Instant loans: how the man behind Wonga put pace into payday

Online loan application

The demand for instant results is seeping into every corner of our lives. What’s more, our expectation of ‘instant’ has become faster too.

But banking is notoriously slow to adapt. It wasn’t until 1999 that the Co-operative Bank launched Smile, the first fully online banking service – that’s 15 years after the first Internet shopper made a purchase!

If you’re a generation X, you’ll probably recall making an appointment to ask for a loan at some point. Banks insisted on meeting eye to eye so that staff could interrogate you about your financial position, as well as caress and photocopy your physical documentation.

As we crossed over into the 21st century, the very idea of instant loans seemed like a not so instant dream.

The road to Instant loans

Errol Damelin

With a lack of momentum from the banks, it fell to Internet entrepreneur Errol Damelin to break new ground.

In 2006, Damelin came up with an idea for a modern, customer-centric approach to lending.

His goal would be to provide customers with transparency, exact control of amount and payment date, and instant access to funds with no faxing or emailing documents.

After a year of software development, Damelin launched in beta version, where customers could apply for short-term loans up to £400.

From the outset Wonga customers were able to complete their loan application entirely online; they could select the exact amount they wanted in £1 increments and choose their own repayment term from 1 to 35 days.

However, there was still one piece of the jigsaw missing. Although Wonga’s risk assessment technology enabled them to make real-time lending decisions, it still required the co-operation of banks to get funds to customer’s bank accounts, which at the time was a not so immediate 3 working days.

Faster Payments

In 2008, Damelin’s goal to provide immediate access to funds was finally realised when Faster Payments (Britain’s first new payment service in 20 years) launched, making it possible for payments to be processed almost instantly.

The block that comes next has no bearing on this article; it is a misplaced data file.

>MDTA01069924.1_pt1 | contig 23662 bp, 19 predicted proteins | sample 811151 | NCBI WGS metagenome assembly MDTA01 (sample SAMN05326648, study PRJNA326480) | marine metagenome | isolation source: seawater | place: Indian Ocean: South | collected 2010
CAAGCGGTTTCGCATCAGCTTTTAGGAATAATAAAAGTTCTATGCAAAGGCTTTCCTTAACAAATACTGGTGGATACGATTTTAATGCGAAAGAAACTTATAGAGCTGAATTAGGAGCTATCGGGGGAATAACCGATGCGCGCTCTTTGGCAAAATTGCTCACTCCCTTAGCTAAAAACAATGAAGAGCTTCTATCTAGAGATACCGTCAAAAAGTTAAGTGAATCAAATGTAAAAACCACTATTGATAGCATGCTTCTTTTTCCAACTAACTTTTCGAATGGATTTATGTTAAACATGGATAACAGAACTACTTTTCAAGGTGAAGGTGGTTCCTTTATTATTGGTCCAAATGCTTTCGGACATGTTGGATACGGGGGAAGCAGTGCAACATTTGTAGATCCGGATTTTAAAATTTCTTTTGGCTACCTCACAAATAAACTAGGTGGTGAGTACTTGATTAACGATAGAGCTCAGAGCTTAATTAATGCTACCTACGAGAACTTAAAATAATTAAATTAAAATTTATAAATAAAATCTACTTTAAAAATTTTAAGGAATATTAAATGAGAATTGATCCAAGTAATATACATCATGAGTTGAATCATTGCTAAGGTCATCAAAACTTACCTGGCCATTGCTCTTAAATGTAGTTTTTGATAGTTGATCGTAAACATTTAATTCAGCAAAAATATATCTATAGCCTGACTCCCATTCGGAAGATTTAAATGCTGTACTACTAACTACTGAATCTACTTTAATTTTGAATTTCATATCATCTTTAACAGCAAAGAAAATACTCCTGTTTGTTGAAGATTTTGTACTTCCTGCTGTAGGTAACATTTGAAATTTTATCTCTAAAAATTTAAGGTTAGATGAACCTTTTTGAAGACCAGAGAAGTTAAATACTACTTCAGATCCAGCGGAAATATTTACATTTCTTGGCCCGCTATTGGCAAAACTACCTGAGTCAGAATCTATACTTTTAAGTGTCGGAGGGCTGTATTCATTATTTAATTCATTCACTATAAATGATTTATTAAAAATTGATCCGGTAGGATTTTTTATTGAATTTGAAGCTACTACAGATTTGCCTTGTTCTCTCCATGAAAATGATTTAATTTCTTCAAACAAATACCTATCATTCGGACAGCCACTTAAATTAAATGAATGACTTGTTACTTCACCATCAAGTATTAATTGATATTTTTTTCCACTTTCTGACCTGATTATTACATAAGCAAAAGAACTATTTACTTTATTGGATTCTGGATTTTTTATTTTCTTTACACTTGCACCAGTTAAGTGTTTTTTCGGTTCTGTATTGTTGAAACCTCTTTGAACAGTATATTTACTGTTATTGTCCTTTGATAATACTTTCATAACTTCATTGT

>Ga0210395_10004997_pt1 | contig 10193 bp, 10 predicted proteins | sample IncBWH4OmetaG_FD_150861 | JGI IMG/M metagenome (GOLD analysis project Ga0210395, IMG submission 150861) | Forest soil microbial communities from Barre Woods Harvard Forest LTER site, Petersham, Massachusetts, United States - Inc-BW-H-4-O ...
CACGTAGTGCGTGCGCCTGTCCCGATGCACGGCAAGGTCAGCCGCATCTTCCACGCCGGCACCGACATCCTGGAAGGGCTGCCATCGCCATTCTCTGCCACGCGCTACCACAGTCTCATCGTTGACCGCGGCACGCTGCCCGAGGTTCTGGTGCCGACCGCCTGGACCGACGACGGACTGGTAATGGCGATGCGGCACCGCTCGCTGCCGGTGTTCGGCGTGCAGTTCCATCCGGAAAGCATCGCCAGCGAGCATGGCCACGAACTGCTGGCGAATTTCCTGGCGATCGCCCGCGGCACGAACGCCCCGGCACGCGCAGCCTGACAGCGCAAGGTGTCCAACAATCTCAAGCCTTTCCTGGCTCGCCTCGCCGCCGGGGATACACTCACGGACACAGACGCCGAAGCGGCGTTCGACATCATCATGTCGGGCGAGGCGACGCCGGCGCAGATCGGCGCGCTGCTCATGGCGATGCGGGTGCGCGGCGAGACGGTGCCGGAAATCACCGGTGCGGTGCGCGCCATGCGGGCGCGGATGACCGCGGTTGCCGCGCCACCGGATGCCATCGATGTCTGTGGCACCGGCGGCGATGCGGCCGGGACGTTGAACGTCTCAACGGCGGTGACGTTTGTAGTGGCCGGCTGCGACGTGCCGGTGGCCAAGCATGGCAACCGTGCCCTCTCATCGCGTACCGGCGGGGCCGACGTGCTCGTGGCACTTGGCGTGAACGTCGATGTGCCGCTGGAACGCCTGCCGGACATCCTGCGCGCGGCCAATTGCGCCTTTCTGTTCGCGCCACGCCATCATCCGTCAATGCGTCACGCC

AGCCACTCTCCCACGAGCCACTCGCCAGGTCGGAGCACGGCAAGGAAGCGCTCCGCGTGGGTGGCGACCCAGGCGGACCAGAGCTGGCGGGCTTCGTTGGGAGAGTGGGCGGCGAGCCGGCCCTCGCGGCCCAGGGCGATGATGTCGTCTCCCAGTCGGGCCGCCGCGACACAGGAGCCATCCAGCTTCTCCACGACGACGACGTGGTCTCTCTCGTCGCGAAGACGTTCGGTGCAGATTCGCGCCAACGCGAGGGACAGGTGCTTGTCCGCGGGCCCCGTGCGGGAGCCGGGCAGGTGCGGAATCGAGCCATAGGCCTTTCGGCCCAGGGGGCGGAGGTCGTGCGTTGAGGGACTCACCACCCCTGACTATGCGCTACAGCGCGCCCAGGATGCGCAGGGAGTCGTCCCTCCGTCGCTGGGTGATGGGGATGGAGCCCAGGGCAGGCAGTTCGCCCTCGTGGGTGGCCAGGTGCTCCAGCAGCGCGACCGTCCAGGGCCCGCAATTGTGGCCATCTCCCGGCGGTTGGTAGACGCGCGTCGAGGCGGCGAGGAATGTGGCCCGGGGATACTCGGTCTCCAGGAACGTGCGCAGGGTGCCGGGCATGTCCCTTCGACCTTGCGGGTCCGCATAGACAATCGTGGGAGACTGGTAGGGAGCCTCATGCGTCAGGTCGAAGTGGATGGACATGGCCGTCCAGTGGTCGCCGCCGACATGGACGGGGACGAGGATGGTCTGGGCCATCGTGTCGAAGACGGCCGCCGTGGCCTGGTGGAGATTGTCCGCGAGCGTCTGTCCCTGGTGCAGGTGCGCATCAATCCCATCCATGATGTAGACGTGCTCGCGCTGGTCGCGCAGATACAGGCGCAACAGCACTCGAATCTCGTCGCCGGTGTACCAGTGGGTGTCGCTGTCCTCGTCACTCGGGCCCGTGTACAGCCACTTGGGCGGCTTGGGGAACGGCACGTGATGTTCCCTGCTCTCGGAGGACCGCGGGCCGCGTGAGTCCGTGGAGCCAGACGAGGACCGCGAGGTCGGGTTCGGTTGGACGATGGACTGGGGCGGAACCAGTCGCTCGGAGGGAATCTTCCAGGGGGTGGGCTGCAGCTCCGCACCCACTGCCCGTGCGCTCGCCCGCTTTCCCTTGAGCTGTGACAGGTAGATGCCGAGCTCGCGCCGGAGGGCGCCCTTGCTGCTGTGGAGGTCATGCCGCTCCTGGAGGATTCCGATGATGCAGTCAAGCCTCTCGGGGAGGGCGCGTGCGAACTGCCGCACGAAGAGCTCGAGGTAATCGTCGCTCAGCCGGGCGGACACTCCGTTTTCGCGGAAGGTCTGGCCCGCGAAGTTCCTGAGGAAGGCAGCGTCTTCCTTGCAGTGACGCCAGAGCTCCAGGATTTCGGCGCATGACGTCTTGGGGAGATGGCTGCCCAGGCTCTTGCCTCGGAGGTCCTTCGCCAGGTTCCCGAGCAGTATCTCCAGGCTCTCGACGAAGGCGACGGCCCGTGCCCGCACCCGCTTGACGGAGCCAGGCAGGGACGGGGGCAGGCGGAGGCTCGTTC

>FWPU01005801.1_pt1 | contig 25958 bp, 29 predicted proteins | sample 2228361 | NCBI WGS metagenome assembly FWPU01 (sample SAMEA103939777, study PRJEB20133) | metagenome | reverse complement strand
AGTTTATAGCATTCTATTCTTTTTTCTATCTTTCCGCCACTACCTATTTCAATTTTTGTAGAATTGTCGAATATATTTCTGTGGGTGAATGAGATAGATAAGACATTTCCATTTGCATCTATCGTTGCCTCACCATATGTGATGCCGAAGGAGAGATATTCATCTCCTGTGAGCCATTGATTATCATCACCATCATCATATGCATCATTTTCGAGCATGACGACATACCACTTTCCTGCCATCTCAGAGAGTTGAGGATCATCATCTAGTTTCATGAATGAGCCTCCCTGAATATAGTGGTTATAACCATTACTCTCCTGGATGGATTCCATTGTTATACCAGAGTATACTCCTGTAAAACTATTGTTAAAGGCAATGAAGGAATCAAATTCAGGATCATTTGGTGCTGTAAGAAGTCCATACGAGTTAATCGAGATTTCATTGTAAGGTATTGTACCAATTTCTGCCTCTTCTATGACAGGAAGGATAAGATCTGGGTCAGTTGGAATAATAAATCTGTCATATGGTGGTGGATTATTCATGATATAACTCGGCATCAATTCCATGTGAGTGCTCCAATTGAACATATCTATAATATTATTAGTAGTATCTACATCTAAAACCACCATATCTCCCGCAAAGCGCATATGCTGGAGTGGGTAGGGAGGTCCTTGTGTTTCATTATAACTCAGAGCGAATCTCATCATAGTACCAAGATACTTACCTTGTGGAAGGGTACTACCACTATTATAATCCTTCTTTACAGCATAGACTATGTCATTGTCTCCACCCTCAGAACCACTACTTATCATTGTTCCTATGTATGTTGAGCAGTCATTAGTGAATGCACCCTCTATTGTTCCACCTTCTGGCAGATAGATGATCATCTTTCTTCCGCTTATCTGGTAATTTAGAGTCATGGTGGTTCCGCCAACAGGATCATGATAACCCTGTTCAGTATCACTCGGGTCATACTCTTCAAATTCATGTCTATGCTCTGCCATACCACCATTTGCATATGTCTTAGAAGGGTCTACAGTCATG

UK Payday industry growth and expansion

Damelin’s model for fast, fuss-free loans was successful, turning Wonga into the UK’s largest payday loans provider.

The UK payday market continued to grow rapidly, reaching a peak in 2013, when 1.6 million customers took out 10 million loans with a value of £2.5 billion. Approximately 400 direct lenders were reported to be operating at the time.

The explosion in new payday loan companies, gave rise to another group of tech savvy firms, such as Instant Lolly. Their technology provides prospective borrowers with a further layer of convenience — by giving them access to numerous lenders through a single application form.

Hold on cowboy, there’s a new sheriff in town!

The Financial Conduct Authority (FCA) took over responsibility for consumer credit in April 2014. One of the new measures it introduced was a price cap on high-cost short-term credit (HCSTC), which came into effect at the start of 2015. The FCA defines short-term credit as ‘credit that is provided for a period up to a maximum of 12 months’, which includes payday loans and short-term loans.

‘Industry shift’

The FCA’s measures inevitably led to some payday lenders shutting up shop. Others were forced to rethink business models to ensure they remained viable under the new regime.

Most lenders operating today, have since moved from offering payday loans to short-term loans. Short-term loans are like payday loans, but they offer a greater degree of flexibility; they enable borrowers to spread the cost over multiple instalments instead of a single lump sum.

Ironically, Wonga was last to update their portfolio, only introducing their 3 month ‘Flexi Loan’ in 2016.

A final word

Whenever a product or service provides more convenience, there’s usually a price to pay. In the case of Damelin’s ‘instant loans’, it’s higher interest rates. However, if you do find yourself in need of cash in a hurry, it’s another option to consider.

The absolute final word

As we all now know, Damelin’s Wonga famously collapsed into administration in August 2018.